More than 4 million jobs could be at risk if U.S. climate-change legislation does not include a tariff on goods imported from countries that don't adopt similar emissions standards, according to a report released Oct. 1 by the left-leaning Economic Policy Institute.
EPI issued the report a day after Sens. John Kerry (D-Mass.) and Barbara Boxer (D-Calif.) introduced their climate bill in the Senate. Unlike the Waxman-Markey bill that the House passed in the spring, the Senate version does not include a "border adjustment" provision that would impose duties on goods imported from countries that haven't adopted emissions-reduction standards for production.
Democratic Senator Sherrod Brown of Ohio has led an effort to include such language in the bill. Brown contends that manufacturers could shift more jobs overseas to countries with less-stringent environmental standards if the legislation does not include a tariff.
"The great risk of a weak climate-change bill is we lose jobs and climate-change emissions increase as a company moves from Findlay, Ohio, to Wuhan, China, where we follow much stronger environmental rules than they do," Brown said in a conference call with labor and environmental leaders on Oct. 1. "So border adjustments are a major part of this strategy. They should be levied against products imported from countries without a comparable climate-change policy."
The United States produces half the amount of carbon per ton of steel than Chinese manufacturers, according to The American Iron and Steel Institute. AISI called the Boxer-Kerry bill "a major step backwards from the House version."
"The bill will establish an allowance rebate program similar to that in the House bill, but it does not provide the specificity needed to ensure that the program will be adequate to address the full impact of the bill on energy-intensive, trade-exposed industries," said Thomas Gibson, president and CEO of AISI, in a prepared statement.... "If we don't get climate legislation right, we'll harm the U.S. economy, outsource our manufacturing to China and see global emissions increase -- the exact opposite of the goals of climate policy."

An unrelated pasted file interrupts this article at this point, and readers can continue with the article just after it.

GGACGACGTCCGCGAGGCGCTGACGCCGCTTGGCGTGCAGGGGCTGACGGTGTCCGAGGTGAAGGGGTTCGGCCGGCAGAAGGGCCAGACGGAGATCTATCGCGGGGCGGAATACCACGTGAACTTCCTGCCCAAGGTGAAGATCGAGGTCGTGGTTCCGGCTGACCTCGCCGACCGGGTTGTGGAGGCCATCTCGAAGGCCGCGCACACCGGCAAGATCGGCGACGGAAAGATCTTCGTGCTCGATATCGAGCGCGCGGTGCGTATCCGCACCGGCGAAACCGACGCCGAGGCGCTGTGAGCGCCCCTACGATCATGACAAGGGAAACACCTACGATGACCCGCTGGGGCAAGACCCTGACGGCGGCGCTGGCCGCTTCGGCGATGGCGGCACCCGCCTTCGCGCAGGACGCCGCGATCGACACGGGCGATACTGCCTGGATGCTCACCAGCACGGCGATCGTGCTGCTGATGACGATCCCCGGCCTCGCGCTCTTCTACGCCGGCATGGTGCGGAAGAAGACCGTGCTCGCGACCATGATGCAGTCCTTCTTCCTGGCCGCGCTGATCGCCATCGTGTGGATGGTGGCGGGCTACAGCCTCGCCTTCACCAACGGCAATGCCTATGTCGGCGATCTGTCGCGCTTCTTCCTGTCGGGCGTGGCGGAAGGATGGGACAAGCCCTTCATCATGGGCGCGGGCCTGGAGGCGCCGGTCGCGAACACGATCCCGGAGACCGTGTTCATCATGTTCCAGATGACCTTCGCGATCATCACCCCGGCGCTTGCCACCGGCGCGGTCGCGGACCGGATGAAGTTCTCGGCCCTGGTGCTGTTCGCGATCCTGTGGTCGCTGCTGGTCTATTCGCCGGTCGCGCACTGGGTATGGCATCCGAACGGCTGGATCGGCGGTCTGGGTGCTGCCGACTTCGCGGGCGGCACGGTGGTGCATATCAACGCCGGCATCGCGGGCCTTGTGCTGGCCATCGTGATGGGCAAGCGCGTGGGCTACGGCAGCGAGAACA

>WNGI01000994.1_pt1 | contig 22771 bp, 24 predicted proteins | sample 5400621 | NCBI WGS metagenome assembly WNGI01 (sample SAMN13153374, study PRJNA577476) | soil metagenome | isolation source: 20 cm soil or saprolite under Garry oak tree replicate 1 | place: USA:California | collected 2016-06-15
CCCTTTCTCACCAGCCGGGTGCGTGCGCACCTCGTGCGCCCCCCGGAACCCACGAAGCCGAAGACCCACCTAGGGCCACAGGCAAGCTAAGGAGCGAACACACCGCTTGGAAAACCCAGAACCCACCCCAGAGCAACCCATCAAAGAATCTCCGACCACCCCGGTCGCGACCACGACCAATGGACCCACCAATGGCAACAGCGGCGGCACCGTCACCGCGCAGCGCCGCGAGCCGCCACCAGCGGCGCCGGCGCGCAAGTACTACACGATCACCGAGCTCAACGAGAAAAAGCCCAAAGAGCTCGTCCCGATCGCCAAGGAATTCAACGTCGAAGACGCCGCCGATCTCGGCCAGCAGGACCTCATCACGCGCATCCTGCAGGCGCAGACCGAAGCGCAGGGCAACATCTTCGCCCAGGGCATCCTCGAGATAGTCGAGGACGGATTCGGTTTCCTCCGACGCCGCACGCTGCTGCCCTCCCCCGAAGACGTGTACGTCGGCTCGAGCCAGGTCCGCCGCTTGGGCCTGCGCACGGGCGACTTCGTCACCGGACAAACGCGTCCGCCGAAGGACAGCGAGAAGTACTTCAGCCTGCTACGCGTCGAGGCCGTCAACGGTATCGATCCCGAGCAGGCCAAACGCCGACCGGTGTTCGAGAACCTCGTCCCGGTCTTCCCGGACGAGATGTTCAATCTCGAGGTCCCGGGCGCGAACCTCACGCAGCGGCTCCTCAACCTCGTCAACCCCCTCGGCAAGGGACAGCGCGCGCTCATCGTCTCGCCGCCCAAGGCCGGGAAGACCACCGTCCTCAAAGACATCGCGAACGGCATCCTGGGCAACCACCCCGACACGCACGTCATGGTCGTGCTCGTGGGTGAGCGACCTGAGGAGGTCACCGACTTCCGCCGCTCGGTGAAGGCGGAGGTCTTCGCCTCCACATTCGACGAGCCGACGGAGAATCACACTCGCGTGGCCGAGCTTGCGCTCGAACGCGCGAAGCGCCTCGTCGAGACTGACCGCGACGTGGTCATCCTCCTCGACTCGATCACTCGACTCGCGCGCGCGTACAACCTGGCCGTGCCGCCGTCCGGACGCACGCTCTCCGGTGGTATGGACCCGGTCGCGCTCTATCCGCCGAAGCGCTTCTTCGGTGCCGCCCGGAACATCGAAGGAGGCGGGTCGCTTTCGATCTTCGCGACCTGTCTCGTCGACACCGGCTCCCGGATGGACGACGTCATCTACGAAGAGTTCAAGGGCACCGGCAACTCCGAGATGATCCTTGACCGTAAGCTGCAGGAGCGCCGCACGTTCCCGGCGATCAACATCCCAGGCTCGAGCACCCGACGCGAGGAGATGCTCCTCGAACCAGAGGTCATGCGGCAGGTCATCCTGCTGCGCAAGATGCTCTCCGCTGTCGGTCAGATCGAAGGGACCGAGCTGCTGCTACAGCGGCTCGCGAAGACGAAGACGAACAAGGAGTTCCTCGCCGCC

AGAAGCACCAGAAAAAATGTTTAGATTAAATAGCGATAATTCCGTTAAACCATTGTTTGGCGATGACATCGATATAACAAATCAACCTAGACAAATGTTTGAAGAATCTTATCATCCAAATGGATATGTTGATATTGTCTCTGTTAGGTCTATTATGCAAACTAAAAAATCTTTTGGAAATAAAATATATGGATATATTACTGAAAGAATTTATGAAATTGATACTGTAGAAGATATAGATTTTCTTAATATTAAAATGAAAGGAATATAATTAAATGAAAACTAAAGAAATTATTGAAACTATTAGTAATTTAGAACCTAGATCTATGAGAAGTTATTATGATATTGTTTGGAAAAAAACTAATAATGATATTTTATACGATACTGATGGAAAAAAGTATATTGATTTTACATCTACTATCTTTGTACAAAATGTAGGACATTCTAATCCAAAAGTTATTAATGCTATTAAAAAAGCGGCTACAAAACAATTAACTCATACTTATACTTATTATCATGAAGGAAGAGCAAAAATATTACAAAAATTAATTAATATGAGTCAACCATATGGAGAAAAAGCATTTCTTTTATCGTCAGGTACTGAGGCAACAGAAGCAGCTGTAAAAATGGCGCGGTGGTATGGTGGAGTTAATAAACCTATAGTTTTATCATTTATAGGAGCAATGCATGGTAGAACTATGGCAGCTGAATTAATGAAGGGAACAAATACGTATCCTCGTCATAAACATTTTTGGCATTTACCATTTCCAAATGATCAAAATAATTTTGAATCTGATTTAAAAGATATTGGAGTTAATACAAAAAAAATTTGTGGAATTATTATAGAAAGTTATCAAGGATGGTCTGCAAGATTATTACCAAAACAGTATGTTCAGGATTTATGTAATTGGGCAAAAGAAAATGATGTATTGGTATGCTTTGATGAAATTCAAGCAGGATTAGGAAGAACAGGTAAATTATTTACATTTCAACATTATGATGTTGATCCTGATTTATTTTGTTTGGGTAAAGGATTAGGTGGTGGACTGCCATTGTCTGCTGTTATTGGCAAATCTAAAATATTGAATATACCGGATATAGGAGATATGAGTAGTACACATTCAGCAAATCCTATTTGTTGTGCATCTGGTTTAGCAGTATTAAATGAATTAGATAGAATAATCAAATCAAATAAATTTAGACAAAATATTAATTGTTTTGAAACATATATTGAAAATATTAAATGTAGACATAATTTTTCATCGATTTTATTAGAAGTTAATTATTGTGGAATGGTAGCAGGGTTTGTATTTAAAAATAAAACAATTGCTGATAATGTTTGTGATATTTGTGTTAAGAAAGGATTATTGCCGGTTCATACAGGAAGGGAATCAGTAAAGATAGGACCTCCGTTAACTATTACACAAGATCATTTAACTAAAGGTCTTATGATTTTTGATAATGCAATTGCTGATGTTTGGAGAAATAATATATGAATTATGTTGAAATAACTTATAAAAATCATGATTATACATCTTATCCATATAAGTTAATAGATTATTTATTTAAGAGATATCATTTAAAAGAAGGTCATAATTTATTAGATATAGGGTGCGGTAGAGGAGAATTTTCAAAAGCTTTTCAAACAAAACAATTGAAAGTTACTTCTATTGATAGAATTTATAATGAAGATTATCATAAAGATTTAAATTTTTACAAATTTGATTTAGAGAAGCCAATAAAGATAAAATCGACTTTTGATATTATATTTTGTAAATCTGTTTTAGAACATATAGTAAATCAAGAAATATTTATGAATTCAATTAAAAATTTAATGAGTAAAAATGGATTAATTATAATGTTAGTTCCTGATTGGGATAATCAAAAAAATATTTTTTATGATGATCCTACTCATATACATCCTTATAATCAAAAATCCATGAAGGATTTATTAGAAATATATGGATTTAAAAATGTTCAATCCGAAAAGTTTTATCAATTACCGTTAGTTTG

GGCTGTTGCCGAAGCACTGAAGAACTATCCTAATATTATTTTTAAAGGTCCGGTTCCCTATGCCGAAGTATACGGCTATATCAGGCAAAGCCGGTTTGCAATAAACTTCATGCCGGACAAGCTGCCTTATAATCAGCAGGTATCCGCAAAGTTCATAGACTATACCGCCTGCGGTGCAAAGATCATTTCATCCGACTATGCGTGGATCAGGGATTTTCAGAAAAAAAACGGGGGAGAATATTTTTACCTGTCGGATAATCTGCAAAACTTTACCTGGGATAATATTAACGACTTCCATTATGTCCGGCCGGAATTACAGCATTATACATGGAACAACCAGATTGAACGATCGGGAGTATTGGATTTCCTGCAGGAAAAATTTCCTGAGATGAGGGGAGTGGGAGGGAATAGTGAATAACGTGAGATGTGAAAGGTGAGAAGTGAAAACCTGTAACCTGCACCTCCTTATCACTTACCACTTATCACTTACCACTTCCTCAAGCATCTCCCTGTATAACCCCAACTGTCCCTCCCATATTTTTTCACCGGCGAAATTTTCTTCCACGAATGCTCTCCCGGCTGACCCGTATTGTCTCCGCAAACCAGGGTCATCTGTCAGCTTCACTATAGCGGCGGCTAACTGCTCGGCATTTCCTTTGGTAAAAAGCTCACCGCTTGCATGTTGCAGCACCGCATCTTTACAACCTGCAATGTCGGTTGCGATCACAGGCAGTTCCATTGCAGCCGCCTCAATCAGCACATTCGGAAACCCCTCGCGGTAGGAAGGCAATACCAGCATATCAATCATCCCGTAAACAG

Brown said he met with Kerry several weeks ago and discussed a border protection provision and that Kerry understands the "rightness of the policy for American interests and the politics of it, as does Senator Boxer."
The ultimate goal of an import tax in the climate-bill language is to encourage other countries to enact similar emissions standards rather than penalize them, Brown says.
"I don't have an ultimate interest in having a border equalization. What I do have an interest in is a level playing field. If our enacting border equalization language gets the other major countries to the table to pass similar kinds of climate-change legislation, then there's no need for border adjustment," Brown says.
Brown, along with nine other senators, sent a letter on Aug. 8 to President Obama calling for a border-adjustment mechanism in the bill. Obama said he opposed language in the House bill that would impose a tariff by 2020 on imports from countries that don't meet U.S. emissions standards.
The U.S. Chamber of Commerce has also criticized the carbon tariff provision in Waxman-Markey, calling it "a move that would almost certainly spur retaliation from global trading partners." The National Association of Manufacturers opposed the House bill and cited an analysis that showed the legislation would result in up to 2.4 million lost jobs, higher energy prices for businesses and consumers and cumulative GDP losses of up to $3.1 trillion dollars over an 18-year period.
NAM issued a statement on Sept. 30 criticizing the Senate version for raising the emissions reduction target by 2020 to 20% after the House approved a 17% reduction.
"The increase represents an even more significant technological and economic challenge to manufacturers while resulting in little benefit to the environment," NAM said in a statement.